This technique combines nonlinear aspheric ablation profiles with micro-monovision, using depth of focus to extend the range of functional vision at near. The MEL 80 excimer laser (Carl Zeiss Meditec) software uses algorithms to increase the depth of focus by increasing a specific corneal aberration Z (4.0). An increased Z (4.0) combined with small amounts of myopia reduce near myopic blur at distance and promote pseudoaccommodation with small pupils due to accommodation.7
The dominant eye is targeted for exactly plano, and the nondominant eye is targeted for slight myopia. The ideal target is -1.5 D, although this can be varied between -0.75 D to -1.75 D depending on age, degree of presbyopia, and patient tolerance. The increase in depth of field is such that the ranges of clear vision achieved by the distance and near eyes overlap at intermediate distances, unlike the traditional monovision approach in which there is a gap in the range of clear vision.
Figure 3-2 illustrates the treatment. This 54-year-old male patient presented with manifest refraction and corrected distance visual acuity (CDVA) of +1.00 -0.25 x 75 (20/16) in the right eye and +0.75 D (20/16) in the left eye. Presbyond Laser Blended Vision with the MEL 90 excimer laser and VisuMax femtosecond laser (both by Carl Zeiss Meditec) was performed using an intended target of -1.5 D for the right eye and plano for the left eye. One year after surgery, the patient’s binocular uncorrected visual acuity was 20/16 + 1 at distance, J2 at intermediate, and J1 at near. Monocularly, uncorrected distance visual acuity (UDVA) was 20/63 – 1 in the right eye, slightly better than expected for the manifest refraction of -1.50 -0.25 x 166 (20/16). In the left eye, UDVA was 20/16 – 1 with manifest refraction of 0.00 -0.25 x 64 (20/16). Subjectively, the patient had adapted to the cross-blur by 3 months and was spectacle independent. Contrast sensitivity was unchanged from before surgery.
A study of micro-monovision LASIK in myopic presbyopes evaluated 80 eyes of 40 patients, with a mean age of 43.4 years old, treated bilaterally using an aspheric micromonovision. Distance eye target was plano while the near target ranged from -0.75 D to -2.25 D. Ninety-five percent of patients achieved simultaneous UDVA of 20/20 and 20/25 or better.8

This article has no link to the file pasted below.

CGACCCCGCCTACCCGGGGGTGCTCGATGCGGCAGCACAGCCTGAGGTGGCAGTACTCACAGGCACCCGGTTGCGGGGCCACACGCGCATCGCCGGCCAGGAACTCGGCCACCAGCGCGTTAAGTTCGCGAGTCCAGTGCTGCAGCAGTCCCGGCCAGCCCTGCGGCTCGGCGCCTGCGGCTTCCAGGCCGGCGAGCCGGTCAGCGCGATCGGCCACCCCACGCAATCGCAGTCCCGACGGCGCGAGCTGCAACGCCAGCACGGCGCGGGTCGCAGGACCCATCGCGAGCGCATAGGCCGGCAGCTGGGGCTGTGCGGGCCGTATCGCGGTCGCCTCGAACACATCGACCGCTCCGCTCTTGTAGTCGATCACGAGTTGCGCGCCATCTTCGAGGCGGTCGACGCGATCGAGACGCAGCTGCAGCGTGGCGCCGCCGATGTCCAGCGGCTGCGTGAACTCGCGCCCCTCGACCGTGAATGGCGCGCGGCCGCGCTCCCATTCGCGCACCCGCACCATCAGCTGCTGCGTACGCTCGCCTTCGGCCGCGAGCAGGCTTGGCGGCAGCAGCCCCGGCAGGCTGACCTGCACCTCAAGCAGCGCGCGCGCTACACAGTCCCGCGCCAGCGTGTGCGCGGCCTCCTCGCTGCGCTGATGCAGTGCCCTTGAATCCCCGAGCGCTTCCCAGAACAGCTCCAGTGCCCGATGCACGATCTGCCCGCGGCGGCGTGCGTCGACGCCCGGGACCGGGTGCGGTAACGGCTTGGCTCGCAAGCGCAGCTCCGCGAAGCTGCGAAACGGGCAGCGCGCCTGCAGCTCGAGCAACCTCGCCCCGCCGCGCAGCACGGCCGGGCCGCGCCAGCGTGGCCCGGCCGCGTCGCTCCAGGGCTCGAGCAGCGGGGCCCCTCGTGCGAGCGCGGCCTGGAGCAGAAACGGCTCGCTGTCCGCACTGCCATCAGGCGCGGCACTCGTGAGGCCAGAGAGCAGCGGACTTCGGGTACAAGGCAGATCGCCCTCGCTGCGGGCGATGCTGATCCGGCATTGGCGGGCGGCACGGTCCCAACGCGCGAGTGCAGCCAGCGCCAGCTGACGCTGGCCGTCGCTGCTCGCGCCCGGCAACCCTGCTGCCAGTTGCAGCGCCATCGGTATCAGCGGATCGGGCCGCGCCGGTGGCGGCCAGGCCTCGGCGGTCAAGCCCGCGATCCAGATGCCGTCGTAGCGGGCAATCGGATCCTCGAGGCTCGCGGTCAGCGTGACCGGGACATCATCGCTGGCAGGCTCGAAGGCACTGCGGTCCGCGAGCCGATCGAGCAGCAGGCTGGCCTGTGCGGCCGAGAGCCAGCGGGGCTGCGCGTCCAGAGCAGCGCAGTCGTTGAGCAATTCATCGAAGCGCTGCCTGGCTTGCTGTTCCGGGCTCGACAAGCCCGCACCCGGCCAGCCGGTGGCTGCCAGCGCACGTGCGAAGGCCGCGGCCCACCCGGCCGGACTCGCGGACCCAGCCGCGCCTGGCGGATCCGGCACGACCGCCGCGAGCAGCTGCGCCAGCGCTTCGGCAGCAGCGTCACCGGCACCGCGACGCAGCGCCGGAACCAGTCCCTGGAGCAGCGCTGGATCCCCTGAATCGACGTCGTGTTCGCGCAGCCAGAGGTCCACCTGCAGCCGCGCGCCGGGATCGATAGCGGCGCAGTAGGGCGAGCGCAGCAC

A larger retrospective study by Reinstein et al9 included 296 eyes from 148 presbyopes treated using this technique, aiming for a postoperative refraction between -1.0 D and -1.88 D. Binocularly, 98% of patients achieved 20/20 or better UDVA. Ninety-nine percent achieved uncorrected near visual acuity (UNVA) of J3 or better. No eyes lost 2 or more lines of best correction and no significant change in contrast was noted at 6, 12, or 18 cycles per degree.9
MULTIFOCAL ABLATION PROFILES
Multifocal ablation has the intention of correcting both distance and near vision in presbyopic patients. Various profiles may be employed. Central presbyopic ablations create an elevated central zone to induce reading ability, leaving the periphery for distance vision. In peripheral presbyopic ablations, the central cornea is treated for distance, whereas in the periphery a negative asphericity is created to increase the depth of field.10 This method is more difficult, as it requires an excimer laser beam profile capable of compensating for the loss of energy found with peripheral ablation.10 These techniques include PresbyMAX (Schwind Eye-Tech-Solutions GmbH and Co. KG), Supracor, multifocal LASIK, and Intracor.
PresbyMAX uses a central presbyopic ablation approach to create simultaneous distance and near vision correction. This uses a bi-aspheric technique employing a central center area for reading and pericentral distance correction in hyperopic, emmetropic, and myopic patients. The ablation profile is shown in Figure 3-3.
Six-month data on 60 eyes, 20 each of hyperopic, emmetropic, and myopic patients, demonstrated that presbyopic myopes on average lost mean binocular UNVA, but other groups maintained satisfactory distance and near vision.11
Luger et al12 reported 1-year results in 31 patients. Seventy percent of patients achieved uncorrected distance vision of 0.1 logMAR or better, and 84% obtained uncorrected near vision of 0.1 logRAD or better. Despite impressive results, authors reported some patients reported difficulty with adaption to the compromise in vision or were dissatisfied by the minor loss of distance visual acuity. They recommended a multifocal contact lens trial or trial frame with a mild defocus to simulate postoperative visual impression and evaluate patient acceptance.12